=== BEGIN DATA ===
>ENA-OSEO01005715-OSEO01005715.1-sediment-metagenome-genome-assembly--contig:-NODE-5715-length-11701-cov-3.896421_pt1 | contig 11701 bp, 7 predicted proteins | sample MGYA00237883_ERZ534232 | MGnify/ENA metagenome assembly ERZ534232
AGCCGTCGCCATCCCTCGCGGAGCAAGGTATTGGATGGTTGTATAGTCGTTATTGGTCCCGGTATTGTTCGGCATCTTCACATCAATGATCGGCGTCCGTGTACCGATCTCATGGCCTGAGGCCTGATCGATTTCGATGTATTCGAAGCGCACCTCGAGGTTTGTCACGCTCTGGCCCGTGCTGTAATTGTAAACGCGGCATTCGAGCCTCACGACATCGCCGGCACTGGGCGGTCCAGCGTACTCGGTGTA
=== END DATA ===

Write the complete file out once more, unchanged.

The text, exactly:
>ENA-OSEO01005715-OSEO01005715.1-sediment-metagenome-genome-assembly--contig:-NODE-5715-length-11701-cov-3.896421_pt1 | contig 11701 bp, 7 predicted proteins | sample MGYA00237883_ERZ534232 | MGnify/ENA metagenome assembly ERZ534232
AGCCGTCGCCATCCCTCGCGGAGCAAGGTATTGGATGGTTGTATAGTCGTTATTGGTCCCGGTATTGTTCGGCATCTTCACATCAATGATCGGCGTCCGTGTACCGATCTCATGGCCTGAGGCCTGATCGATTTCGATGTATTCGAAGCGCACCTCGAGGTTTGTCACGCTCTGGCCCGTGCTGTAATTGTAAACGCGGCATTCGAGCCTCACGACATCGCCGGCACTGGGCGGTCCAGCGTACTCGGTGTA